A single mother living in a three-bedroom council house fitted with a secure panic room to protect her from a violent ex-partner is fighting for exemption from the so-called bedroom tax.
The woman, referred to as "A", has taken her test case battle to the High Court.
She is seeking judicial review on the grounds that the Work and Pensions Secretary, Iain Duncan Smith, is infringing both European and domestic law by refusing to exempt her and other women in a similar situation under the housing benefit regulations.
Caoilfhionn Gallagher, a public law specialist barrister, said A, who lives with her 11-year-old son, was "acutely aware of the political sensitivity" of her legal challenge.
Ms Gallagher told Judge Worster, sitting in London, it was an important test case because of the "disproportionate impact" of the regulations on female victims of severe domestic violence in need of a place of refuge in order to remain living in their homes.
The court heard submissions that A's former partner has raped, assaulted and harassed her and threatened to kill her but she nevertheless faces losing £11.65 a week from her benefits.
This is because her panic room is regarded as a spare room under the 2012 regulations and A is deemed to be "under occupying" her home.
The Department for Work and Pensions (DWP) argues her challenge lacks credibility because funds in the form of discretionary housing payments (DHPs) have been made available through local councils to people facing exceptional circumstances.
A DWP spokesman said: "This is exactly why we have made £345 million available to councils to help vulnerable people. We understand the council have awarded a payment to make up a shortfall in rent."
The Government rejects the term "bedroom tax" and says the regulations remove what is in fact a "spare room subsidy".
The aim is to encourage people to move to smaller properties, thus saving around £480m a year from the housing benefit bill.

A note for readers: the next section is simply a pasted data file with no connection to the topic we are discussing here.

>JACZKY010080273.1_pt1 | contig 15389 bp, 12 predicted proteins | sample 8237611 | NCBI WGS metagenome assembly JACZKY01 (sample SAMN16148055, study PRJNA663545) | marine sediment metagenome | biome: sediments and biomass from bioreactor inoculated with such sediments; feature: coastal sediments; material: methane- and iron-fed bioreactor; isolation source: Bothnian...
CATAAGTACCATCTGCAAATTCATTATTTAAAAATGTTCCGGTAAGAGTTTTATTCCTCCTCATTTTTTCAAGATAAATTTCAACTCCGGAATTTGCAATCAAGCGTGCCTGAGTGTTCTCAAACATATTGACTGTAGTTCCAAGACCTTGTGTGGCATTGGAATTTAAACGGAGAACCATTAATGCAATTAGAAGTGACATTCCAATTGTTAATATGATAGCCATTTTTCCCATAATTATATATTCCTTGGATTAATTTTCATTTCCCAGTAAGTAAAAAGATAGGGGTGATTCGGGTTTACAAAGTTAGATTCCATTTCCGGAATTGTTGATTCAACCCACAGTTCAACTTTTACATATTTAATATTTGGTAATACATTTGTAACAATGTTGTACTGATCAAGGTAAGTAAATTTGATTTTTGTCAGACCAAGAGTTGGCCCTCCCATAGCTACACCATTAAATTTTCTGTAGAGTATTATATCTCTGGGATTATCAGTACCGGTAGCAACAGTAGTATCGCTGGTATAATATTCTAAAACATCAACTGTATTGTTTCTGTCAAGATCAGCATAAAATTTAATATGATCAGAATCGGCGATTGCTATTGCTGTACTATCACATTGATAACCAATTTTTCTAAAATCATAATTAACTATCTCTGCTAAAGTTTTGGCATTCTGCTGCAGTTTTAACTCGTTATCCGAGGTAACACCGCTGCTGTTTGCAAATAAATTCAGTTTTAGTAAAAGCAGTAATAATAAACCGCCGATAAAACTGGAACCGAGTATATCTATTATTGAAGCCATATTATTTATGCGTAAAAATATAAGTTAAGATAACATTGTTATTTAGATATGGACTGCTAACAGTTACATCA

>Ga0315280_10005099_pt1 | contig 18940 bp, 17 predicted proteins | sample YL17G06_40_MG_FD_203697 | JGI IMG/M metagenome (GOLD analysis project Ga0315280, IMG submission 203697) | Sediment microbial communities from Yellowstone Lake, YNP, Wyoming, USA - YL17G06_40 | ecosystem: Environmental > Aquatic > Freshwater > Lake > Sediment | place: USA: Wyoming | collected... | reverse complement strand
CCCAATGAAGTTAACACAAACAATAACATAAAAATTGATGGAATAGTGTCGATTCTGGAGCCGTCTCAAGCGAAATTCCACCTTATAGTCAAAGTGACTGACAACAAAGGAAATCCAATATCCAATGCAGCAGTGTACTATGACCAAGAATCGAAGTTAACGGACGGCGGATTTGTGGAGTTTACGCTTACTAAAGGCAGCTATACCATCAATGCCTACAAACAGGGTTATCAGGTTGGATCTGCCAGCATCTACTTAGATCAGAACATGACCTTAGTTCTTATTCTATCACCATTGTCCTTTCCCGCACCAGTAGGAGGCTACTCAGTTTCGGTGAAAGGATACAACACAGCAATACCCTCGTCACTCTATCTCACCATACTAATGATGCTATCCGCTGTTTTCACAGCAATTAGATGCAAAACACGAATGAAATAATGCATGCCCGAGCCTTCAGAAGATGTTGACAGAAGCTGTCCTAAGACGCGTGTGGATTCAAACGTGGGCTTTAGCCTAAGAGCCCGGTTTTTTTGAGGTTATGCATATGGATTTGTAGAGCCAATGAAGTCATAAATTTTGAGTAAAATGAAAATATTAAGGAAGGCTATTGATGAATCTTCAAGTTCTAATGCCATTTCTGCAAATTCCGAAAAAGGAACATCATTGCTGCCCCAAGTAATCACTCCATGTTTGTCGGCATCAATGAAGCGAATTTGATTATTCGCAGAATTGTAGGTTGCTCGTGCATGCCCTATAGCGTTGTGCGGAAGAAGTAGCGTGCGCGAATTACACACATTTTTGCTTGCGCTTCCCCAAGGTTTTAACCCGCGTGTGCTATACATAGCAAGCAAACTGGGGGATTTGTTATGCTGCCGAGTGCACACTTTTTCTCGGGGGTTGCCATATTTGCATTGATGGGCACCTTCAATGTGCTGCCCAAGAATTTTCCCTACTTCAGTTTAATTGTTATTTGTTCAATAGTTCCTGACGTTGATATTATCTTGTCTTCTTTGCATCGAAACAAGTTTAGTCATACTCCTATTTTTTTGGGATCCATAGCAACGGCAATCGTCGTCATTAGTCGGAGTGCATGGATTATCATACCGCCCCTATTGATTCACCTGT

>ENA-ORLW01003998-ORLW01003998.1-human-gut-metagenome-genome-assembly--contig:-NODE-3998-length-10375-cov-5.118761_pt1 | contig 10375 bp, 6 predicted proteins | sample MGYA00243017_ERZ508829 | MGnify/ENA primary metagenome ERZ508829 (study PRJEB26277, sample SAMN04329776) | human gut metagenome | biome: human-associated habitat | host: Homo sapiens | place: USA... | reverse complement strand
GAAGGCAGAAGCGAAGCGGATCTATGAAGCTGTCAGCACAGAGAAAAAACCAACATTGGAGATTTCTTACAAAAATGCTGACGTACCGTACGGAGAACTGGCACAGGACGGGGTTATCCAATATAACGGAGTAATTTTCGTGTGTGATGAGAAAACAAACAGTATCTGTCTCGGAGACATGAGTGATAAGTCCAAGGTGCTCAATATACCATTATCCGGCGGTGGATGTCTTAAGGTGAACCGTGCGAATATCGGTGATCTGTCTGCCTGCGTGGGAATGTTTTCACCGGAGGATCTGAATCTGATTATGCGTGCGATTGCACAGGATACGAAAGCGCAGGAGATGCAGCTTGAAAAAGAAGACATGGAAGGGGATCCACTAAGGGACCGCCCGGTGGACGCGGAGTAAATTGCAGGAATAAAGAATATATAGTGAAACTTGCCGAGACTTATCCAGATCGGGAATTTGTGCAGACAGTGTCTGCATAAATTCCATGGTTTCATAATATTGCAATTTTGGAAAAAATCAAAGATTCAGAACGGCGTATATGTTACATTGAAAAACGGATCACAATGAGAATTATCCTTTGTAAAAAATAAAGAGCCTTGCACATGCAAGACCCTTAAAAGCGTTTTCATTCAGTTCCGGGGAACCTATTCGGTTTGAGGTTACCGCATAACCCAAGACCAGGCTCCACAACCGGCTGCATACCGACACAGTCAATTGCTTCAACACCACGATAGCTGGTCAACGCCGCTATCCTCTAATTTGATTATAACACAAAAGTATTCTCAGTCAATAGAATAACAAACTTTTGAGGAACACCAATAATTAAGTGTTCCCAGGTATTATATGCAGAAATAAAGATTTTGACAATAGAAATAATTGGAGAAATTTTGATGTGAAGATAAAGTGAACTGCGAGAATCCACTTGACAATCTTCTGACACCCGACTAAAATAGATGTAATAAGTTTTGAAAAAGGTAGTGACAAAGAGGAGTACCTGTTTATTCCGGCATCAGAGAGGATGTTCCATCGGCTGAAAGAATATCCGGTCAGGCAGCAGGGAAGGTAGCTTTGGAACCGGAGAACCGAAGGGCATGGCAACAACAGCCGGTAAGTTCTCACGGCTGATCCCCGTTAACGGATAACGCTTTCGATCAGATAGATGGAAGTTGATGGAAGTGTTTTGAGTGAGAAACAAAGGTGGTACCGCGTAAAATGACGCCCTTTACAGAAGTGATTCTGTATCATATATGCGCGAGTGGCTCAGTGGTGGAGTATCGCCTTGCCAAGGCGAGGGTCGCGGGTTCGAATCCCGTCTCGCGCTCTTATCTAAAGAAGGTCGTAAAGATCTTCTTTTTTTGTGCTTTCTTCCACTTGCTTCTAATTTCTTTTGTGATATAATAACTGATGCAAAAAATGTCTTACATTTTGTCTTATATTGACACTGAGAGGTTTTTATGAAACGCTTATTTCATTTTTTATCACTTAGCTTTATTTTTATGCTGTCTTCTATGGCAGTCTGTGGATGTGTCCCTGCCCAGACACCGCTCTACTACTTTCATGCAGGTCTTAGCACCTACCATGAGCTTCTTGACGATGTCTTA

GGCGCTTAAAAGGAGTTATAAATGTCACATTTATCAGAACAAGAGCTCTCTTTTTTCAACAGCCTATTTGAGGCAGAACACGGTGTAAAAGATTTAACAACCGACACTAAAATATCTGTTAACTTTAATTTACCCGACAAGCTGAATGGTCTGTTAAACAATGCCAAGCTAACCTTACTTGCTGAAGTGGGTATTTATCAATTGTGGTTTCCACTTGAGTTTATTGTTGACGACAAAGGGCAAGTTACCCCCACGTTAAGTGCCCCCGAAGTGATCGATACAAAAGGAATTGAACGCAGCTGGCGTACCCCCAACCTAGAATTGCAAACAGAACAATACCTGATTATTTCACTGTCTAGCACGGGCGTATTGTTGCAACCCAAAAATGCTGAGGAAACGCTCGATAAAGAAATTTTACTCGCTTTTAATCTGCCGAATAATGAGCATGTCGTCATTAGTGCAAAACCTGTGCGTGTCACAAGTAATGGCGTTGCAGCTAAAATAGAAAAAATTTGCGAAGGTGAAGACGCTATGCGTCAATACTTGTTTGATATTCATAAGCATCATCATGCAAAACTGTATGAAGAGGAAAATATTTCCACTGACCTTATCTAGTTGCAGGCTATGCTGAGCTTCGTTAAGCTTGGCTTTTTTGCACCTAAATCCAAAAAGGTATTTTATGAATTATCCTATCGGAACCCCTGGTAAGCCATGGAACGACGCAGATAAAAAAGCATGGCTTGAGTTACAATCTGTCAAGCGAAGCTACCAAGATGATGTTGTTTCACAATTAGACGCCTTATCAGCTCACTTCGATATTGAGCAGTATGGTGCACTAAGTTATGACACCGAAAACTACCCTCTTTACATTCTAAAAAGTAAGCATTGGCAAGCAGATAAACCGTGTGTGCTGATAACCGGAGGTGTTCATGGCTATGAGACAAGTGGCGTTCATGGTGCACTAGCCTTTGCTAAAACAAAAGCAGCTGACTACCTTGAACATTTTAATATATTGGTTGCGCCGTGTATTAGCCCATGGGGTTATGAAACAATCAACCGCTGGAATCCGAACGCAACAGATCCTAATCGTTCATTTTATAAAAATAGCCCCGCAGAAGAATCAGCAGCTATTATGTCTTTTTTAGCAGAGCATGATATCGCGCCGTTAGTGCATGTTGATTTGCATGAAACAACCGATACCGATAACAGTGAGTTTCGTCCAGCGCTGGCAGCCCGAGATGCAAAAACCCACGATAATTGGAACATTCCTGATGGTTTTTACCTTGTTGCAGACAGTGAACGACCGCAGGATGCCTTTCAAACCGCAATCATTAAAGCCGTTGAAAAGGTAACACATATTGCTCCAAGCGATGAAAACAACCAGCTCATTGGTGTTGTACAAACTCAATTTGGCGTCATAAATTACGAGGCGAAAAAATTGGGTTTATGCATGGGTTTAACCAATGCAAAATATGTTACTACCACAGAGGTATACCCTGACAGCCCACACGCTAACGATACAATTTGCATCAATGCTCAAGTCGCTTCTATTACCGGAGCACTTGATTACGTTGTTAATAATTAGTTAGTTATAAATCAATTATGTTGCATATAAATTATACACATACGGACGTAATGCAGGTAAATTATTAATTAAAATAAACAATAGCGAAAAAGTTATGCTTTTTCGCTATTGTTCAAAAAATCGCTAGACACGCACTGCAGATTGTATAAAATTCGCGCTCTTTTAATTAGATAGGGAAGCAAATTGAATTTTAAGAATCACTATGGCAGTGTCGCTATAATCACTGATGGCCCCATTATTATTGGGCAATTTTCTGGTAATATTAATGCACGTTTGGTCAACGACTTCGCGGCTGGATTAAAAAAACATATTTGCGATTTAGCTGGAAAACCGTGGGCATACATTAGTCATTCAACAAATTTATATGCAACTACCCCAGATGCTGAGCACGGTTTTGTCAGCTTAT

The panic room case is the latest in a series of High Court challenges to the controversial new regulations.
The judge heard that information obtained under the Freedom of Information Act from 125 local authorities revealed at least 4,366 households involved in sanctuary schemes.
A total of 120 participants in those schemes were affected by the under-occupancy regulations, with an average expected loss of benefits per week of £16.70.
Of those 120, 80% were not receiving DHPs, Ms Gallagher told the High Court.
She argued the regulations breached human rights and equality laws and were discriminatory because they disproportionately affected women, who were mostly the victims of domestic violence.
Sanctuary schemes provide a secure room or space with special safety measures, including reinforced doors and windows, to which a person threatened with violence can retreat whilst they await assistance.
Addresses are "tagged" on police computers to ensure fast responses by the police following a 999 call or a person hitting their panic button.
Rebekah Carrier, the solicitor acting for A, said: "These changes to housing benefit are having a catastrophic impact upon vulnerable people across the country.
"Our client's life is at risk and she is terrified. She lives in a property which has been specially adapted by the police, at great expense, to protect her and her child. It is ridiculous that she is now being told she must move to another property (where she will not have any of these protections) or else take in a lodger."